Despite the erratic play of quarterback Jameis Winston in 2014, it was Rashad Greene that constantly bailed out the FSU aerial game, having his finest season to date. 2014 was Greene’s personal version of “can you top this.” In 2013, he had posted the third-most receptions in a season ever by a Seminole (76) and became the first FSU player to gain 1,000 receiving yards (1,128) since Anquan Boldin in 2002.
With his explosiveness, you will generally see him win foot races in the open field. He demonstrates excellent athleticism for his position, as few opposing defenders can mirror him on deep routes due to his speed. He not only has the quickness to threaten the deep secondary, but the body control, lateral quickness and change of direction agility to make the underneath catches.
When Greene gets a free lane, he is explosive coming off the snap, immediately getting into his routes. He needs to be more aggressive with his hands, as he struggles a bit vs. physical press coverage, but has the burst to recover. He shows the acceleration to stem on the route and the quick feet to explode down the sidelines. He has outstanding hands and explosive play-making ability. He has shown time and time again an uncanny ability to turn a quick slant into a huge play. He is the type who will attack the ball in the air and has the speed to pull away from defenders.
2013 Heisman Trophy winner Jameis Winston’s favorite target has been called by the staff “a coach on and off the field” for the way he mentors FSU’s younger receivers and has gone on to complete his career as one of the all-time FSU greats. He has an excellent work ethic and is a high character type that is not only well-liked by teammates, but highly respected for his opinions. He does not need to beat his chest to be noticed and prefers to take a leader-by-example approach, but will get vocal when needed in the huddle.
The Seminole receiver flashes very quick cutting ability to get in-and-out of his breaks, playing at a low pad level to generate even more speed in his stride. With added bulk, he should have no problems vs. the press at the next level, as his body tilt and lean, coupled with his burst and acceleration lets him attack the second level in an instant.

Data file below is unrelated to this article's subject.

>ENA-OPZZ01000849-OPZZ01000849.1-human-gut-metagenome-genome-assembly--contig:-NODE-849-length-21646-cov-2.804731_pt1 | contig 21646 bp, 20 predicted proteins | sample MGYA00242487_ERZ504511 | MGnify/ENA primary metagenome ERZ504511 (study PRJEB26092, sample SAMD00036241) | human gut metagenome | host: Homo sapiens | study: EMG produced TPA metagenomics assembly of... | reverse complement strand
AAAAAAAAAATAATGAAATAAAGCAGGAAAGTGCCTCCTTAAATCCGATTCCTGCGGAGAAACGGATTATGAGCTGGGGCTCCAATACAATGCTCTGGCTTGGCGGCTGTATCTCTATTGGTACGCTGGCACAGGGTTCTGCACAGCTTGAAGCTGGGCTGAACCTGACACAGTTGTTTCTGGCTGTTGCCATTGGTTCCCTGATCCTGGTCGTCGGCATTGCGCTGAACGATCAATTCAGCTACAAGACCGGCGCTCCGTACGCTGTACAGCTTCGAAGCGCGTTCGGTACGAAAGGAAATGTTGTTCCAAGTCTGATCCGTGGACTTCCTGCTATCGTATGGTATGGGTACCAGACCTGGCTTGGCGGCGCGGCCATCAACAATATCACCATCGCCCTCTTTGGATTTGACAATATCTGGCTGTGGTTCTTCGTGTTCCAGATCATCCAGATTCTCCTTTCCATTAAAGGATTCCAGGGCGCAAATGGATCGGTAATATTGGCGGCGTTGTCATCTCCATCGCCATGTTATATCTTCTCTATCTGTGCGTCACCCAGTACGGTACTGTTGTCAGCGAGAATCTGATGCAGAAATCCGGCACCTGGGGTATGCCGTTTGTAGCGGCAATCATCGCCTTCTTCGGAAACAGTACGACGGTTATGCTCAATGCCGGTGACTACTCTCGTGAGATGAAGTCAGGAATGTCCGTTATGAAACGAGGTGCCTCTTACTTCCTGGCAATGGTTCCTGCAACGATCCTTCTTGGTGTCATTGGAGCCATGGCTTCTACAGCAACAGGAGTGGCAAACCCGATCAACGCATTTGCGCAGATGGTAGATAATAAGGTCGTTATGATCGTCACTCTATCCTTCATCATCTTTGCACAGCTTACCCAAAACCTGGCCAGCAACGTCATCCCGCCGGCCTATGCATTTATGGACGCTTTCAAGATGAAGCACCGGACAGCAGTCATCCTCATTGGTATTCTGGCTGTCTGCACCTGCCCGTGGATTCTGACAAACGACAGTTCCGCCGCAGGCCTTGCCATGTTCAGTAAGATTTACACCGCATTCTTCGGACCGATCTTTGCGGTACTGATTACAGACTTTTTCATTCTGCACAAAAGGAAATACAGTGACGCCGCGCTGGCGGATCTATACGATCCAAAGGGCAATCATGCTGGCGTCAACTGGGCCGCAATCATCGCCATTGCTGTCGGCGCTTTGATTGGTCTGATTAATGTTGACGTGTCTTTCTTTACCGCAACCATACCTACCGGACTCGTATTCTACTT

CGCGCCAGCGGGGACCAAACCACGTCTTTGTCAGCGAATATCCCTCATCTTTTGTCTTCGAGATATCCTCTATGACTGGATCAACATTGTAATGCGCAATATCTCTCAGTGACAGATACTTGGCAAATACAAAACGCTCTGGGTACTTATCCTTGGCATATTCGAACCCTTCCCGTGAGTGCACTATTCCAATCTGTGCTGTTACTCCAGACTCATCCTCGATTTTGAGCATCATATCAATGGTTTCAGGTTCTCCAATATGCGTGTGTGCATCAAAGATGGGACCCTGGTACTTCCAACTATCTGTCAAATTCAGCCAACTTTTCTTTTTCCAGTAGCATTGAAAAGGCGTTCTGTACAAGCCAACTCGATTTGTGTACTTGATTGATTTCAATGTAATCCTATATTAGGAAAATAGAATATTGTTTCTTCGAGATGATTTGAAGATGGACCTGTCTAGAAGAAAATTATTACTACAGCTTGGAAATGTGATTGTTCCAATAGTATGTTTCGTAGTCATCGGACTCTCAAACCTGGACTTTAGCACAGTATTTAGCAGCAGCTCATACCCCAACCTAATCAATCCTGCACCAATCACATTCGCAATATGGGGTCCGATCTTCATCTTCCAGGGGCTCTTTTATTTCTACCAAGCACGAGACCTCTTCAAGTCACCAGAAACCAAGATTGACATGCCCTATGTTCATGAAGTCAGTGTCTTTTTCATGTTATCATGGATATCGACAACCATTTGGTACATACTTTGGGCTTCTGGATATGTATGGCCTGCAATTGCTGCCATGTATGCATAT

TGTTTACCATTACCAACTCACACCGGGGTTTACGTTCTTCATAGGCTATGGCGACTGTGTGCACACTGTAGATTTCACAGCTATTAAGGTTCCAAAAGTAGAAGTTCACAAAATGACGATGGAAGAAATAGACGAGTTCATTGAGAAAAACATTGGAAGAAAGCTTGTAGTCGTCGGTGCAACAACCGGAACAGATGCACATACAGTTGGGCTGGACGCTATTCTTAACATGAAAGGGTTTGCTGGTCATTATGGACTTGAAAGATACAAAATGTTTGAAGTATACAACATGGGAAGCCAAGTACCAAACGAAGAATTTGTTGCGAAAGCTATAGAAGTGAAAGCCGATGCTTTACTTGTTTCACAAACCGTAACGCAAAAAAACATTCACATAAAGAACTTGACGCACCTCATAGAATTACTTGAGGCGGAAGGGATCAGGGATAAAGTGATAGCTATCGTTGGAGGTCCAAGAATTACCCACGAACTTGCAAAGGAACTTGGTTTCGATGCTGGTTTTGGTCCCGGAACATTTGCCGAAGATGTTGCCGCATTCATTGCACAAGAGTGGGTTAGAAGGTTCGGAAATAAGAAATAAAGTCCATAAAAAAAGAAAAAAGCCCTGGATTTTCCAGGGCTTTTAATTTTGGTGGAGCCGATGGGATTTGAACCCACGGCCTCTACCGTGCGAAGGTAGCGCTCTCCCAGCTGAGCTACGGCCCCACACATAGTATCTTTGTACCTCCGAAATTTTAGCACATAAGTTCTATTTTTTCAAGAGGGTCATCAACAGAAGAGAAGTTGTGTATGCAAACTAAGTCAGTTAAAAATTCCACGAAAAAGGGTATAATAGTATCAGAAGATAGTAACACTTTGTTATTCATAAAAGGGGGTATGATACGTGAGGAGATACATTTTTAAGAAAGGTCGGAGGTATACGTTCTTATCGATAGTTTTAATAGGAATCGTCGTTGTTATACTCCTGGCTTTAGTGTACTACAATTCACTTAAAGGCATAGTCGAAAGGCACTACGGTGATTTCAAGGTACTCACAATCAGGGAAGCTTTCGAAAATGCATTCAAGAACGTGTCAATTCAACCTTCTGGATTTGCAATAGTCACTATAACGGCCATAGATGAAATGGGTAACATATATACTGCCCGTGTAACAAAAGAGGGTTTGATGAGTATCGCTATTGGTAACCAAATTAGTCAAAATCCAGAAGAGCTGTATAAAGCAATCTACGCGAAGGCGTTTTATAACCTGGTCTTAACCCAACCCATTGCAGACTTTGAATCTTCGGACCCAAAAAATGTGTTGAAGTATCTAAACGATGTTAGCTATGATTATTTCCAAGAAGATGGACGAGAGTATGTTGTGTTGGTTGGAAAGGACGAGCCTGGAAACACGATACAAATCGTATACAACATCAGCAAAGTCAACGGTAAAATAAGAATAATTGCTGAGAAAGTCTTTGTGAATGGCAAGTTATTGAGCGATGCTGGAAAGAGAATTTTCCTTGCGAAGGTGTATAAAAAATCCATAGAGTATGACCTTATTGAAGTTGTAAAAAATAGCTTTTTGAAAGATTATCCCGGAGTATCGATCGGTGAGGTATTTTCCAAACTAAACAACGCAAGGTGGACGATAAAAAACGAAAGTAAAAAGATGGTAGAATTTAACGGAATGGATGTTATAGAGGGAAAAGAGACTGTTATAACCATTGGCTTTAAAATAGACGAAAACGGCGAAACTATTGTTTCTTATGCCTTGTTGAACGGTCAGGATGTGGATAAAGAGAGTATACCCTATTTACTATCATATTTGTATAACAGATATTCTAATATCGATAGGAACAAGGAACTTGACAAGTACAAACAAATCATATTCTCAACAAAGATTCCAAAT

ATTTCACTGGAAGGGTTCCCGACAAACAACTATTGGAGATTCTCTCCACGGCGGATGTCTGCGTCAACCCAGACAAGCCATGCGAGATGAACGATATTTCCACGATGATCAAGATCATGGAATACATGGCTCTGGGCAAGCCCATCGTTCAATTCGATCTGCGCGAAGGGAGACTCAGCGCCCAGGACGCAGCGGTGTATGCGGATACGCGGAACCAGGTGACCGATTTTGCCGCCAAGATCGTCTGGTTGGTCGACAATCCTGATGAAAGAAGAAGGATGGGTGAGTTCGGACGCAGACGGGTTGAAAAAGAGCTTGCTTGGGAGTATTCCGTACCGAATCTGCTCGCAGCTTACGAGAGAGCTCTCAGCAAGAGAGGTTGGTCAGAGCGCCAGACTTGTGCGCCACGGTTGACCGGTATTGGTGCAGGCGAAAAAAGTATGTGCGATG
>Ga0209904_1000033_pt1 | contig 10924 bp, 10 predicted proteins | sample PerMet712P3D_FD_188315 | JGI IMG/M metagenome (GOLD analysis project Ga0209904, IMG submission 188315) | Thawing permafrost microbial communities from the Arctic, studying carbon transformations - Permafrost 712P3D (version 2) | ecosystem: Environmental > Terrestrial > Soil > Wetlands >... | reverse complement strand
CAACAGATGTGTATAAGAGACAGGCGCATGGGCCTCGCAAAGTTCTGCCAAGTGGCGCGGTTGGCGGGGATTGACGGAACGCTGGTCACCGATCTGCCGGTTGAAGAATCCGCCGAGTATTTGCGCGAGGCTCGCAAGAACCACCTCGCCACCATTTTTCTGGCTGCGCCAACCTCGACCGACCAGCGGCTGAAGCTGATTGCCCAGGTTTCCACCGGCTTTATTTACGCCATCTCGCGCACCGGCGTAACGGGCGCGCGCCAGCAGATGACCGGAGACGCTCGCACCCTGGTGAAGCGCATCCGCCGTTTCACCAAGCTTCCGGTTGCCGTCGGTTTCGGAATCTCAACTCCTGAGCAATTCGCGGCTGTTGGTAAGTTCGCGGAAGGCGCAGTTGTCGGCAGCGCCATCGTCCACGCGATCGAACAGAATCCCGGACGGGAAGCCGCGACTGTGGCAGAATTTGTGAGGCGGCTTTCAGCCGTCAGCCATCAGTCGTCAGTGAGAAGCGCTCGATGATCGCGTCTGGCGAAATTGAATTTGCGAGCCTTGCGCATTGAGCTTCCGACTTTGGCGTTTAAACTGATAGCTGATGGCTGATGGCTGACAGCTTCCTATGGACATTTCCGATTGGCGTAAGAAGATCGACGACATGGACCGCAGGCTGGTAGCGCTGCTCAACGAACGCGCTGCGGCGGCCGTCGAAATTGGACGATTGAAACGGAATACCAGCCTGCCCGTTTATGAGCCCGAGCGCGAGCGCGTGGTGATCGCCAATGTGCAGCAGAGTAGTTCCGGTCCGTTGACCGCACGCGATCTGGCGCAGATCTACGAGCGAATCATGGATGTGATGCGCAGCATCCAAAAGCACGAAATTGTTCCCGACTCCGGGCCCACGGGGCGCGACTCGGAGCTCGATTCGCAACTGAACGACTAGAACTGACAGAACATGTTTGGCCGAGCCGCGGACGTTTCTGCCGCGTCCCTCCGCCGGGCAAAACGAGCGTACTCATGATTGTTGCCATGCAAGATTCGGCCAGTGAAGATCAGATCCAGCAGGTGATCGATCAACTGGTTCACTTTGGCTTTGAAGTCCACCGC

You can see on film his ability to uncover and free himself up when working in the short area. He has outstanding hand/eye coordination, seeing the ball immediately to look the pass in. He is especially effective on jailbreak screens, hitches and slants because of his ability to adjust to the ball and out-run coverage.
Most people with his speed rely more on their burst to separate, but Greene likes running up on the defensive back and then executing a sharp cut to break free. He does a fine job of stabbing and stemming to set up the defender and knows how to shift gears to change the pace in his running stride. He is crisp in and out of those breaks and has a knack for finding holes in the zone. By staying at a lower pad level, he is capable of generating the second gear needed to pull away from the pack.
For some reason, Greene appears much quicker making cuts in a crowd than when working along the perimeter. He has an above average burst to run under the ball and is a true threat in the deep secondary, but needs to work some on his transition cuts, especially on outs and curls. He can run past any defensive back at this level due to his explosion and ability to maintain stride throughout his route. He shows good body control working underneath and has the ability to settle into the area’s soft spots.
With his track expertise as a jumper, Greene has no problems getting vertical, even over the much taller defenders. He is an outstanding leaper who shows the proper timing to go up and get the ball at its high point. He is very competitive in traffic, despite his angular frame and has the ability to win most jump ball battles.
Rashad Greene Scouting Combine measurables
5-11/182 (4.53 forty)
31 5/8-inch arm length
36.5-inch vertical jump
122-inch broad jump
6.88 3 cone drill
4.12 20 yard shuttle
Dave-Te’ Thomas is a sports writer, talent evaluator and scouting personnel consultant for a majority of teams in the National Football League. Thomas runs a scouting information service called NFL Scouting Services and produces THE NFL Draft Report, a publication provided by league headquarters to the media in preparation for the NFL Draft.
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